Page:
1. THE CREATOR OWNS ALL
a. Of what are we reminded when we consider the ownership of the world? Psalm 95:3–5; Proverbs 3:9; 1 Corinthians 6:19 (last part), 20.
“God has laid His hand upon all things, both man and his possessions; for all belong to Him. He says, I am the owner of the world; the universe is Mine, and I require you to consecrate to My service the firstfruits of all that I, through My blessing, have caused to come into your hands.”—Counsels on Stewardship, p. 72.
“Money is not ours; houses and grounds, pictures and furniture, garments and luxuries, do not belong to us. We are pilgrims, we are strangers. We have only a grant of those things that are necessary for health and life. . . . Our temporal blessings are given us in trust, to prove whether we can be entrusted with eternal riches. If we endure the proving of God, then we shall receive that purchased possession which is to be our own—glory, honor, and immortality.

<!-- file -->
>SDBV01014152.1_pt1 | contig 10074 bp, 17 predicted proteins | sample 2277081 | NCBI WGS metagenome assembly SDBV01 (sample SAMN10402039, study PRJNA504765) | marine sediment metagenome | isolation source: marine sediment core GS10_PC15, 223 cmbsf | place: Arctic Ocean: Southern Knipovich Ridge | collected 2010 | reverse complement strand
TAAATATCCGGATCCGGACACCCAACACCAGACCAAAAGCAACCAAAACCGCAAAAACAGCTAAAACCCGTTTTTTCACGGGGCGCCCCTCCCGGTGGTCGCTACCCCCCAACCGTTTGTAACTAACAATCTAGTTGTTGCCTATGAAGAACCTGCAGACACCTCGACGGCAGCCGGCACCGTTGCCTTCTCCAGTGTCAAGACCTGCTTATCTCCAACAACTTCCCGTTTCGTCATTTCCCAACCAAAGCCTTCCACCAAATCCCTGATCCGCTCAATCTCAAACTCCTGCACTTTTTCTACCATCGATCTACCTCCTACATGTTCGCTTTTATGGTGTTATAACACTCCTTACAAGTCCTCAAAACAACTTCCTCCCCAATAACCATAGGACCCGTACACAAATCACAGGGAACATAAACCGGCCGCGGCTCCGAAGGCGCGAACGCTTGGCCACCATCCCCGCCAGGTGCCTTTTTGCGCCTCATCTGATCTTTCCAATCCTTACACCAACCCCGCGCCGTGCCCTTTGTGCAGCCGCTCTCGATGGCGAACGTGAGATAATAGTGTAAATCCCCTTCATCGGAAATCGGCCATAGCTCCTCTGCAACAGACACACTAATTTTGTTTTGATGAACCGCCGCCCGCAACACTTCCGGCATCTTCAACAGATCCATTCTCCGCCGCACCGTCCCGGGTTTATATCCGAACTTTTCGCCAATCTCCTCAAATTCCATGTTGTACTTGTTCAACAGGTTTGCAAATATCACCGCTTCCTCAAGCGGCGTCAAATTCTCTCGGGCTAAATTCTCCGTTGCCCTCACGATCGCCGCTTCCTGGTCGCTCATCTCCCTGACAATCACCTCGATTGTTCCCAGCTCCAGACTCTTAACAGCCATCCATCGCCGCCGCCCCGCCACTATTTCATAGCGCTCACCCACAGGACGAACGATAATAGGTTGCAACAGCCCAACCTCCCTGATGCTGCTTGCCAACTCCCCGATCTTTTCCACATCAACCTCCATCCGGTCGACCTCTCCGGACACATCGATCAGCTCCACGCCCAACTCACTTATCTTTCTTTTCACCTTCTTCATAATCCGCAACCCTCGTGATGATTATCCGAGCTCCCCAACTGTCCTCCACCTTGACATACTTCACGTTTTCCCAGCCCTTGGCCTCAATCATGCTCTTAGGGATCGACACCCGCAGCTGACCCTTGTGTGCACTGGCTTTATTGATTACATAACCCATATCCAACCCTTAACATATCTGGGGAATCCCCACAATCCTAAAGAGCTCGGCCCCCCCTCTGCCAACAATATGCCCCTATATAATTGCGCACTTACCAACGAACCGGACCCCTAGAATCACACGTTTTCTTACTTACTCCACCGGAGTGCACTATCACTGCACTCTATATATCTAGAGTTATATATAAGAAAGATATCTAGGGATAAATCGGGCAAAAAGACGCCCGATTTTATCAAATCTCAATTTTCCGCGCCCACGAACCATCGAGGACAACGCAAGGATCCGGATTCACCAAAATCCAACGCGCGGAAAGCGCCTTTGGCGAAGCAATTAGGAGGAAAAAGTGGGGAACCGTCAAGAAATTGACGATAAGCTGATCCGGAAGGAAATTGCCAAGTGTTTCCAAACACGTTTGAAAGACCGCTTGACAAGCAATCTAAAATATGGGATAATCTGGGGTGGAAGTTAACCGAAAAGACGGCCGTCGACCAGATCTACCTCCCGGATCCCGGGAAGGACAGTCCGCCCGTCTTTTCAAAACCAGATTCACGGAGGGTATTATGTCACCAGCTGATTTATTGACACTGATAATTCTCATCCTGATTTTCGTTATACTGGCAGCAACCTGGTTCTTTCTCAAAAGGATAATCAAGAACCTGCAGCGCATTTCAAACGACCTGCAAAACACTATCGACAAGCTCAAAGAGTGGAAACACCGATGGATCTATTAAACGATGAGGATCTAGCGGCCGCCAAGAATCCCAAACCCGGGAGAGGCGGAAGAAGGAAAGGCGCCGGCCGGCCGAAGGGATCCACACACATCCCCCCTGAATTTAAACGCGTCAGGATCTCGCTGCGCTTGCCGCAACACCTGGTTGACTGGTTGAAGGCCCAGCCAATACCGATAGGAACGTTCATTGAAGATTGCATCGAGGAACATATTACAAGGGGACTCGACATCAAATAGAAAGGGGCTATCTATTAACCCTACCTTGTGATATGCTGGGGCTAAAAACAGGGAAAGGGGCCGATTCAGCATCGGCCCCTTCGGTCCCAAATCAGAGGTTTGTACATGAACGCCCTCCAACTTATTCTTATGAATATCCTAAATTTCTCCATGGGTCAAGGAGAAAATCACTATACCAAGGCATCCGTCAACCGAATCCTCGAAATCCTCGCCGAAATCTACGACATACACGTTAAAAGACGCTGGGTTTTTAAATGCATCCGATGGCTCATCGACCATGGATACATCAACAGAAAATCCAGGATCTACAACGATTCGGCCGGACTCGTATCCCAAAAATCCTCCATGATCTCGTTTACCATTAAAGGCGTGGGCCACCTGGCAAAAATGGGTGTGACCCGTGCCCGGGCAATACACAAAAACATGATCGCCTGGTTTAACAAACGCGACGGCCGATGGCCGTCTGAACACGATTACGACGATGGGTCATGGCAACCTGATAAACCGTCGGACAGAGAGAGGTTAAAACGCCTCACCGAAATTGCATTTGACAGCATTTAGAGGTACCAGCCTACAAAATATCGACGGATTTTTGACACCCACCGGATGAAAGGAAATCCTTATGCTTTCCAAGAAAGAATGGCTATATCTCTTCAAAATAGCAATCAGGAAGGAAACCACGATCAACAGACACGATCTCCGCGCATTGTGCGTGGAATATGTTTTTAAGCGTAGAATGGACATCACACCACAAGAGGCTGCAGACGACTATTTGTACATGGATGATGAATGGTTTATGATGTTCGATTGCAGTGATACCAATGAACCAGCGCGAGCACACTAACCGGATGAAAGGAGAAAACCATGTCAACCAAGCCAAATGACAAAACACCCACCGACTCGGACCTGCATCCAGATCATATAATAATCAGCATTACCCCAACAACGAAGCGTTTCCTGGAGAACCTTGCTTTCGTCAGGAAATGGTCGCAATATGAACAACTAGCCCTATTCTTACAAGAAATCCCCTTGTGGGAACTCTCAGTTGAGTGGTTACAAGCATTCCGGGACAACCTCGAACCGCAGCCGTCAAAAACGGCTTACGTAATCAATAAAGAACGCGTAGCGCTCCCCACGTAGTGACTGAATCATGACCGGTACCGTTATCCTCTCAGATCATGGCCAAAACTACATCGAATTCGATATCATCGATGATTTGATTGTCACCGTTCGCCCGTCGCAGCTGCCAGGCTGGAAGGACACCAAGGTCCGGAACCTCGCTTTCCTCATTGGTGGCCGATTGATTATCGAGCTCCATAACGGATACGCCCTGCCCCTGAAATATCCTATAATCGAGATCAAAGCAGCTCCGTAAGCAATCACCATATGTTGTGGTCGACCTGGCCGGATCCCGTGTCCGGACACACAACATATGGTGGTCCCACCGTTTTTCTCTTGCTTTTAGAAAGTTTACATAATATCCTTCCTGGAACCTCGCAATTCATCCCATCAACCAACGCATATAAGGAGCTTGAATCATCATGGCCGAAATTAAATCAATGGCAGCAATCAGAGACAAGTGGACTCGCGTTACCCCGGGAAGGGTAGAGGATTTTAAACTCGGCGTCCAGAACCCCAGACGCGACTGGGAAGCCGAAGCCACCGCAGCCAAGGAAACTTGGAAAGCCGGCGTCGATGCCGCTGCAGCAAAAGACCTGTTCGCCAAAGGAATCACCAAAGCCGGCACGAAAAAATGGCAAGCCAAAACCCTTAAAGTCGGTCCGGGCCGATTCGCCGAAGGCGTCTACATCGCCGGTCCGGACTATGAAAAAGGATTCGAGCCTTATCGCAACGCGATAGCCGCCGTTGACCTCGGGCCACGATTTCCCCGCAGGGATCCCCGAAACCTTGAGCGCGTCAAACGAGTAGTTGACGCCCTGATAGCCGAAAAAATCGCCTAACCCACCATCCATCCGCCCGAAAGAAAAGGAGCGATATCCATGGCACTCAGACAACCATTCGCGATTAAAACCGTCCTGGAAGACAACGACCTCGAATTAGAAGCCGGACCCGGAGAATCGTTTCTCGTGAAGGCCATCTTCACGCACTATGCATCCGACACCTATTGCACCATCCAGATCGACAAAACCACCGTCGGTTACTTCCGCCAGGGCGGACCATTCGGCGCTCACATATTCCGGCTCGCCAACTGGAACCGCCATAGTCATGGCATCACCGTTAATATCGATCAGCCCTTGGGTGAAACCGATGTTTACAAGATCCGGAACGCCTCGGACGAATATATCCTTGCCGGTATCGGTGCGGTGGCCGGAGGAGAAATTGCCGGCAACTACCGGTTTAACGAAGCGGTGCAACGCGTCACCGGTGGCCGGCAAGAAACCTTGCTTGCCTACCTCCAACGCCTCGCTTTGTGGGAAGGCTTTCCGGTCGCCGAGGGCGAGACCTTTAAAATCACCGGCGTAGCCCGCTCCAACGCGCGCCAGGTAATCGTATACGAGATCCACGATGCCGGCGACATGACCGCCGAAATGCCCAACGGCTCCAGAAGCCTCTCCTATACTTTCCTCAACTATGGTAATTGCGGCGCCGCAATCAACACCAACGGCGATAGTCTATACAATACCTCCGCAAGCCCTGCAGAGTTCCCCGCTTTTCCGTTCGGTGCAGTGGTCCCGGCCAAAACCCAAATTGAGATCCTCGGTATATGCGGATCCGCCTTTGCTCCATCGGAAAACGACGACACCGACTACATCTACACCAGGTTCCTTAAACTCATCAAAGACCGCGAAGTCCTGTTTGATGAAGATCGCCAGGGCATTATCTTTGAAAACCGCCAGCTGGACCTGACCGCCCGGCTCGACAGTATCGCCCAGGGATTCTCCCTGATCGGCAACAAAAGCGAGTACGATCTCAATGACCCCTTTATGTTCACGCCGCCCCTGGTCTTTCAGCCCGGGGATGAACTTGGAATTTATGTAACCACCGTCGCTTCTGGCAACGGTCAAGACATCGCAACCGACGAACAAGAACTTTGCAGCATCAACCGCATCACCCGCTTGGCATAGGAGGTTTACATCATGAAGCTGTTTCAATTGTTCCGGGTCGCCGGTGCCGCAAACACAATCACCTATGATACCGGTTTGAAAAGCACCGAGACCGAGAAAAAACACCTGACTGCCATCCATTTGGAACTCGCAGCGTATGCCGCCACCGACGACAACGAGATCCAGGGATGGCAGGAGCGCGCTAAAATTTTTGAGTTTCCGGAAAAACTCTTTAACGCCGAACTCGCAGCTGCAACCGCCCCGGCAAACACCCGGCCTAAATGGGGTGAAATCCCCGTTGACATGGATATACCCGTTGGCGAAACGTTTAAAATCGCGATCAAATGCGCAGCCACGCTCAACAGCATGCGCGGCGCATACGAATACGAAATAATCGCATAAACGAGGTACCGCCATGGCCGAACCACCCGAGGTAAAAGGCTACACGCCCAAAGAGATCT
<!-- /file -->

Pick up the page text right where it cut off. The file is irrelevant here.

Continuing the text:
“If our own people would only put into the cause of God the money that has been lent them in trust, that portion which they spend in selfish gratification, in idolatry, they would lay up treasure in heaven, and would be doing the very work God requires them to do. But like the rich man in the parable, they live sumptuously. The money God has lent them in trust, to be used to His name’s glory, they spend extravagantly. They do not stop to consider their accountability to God. They do not stop to consider that there is to be a reckoning day not far hence, when they must give an account of their stewardship.”—The Adventist Home, p. 367.
2. THANK, FREEWILL, AND TRESPASS OFFERINGS
a. What does the Bible teach us about giving? Psalms 50:14; 116:12.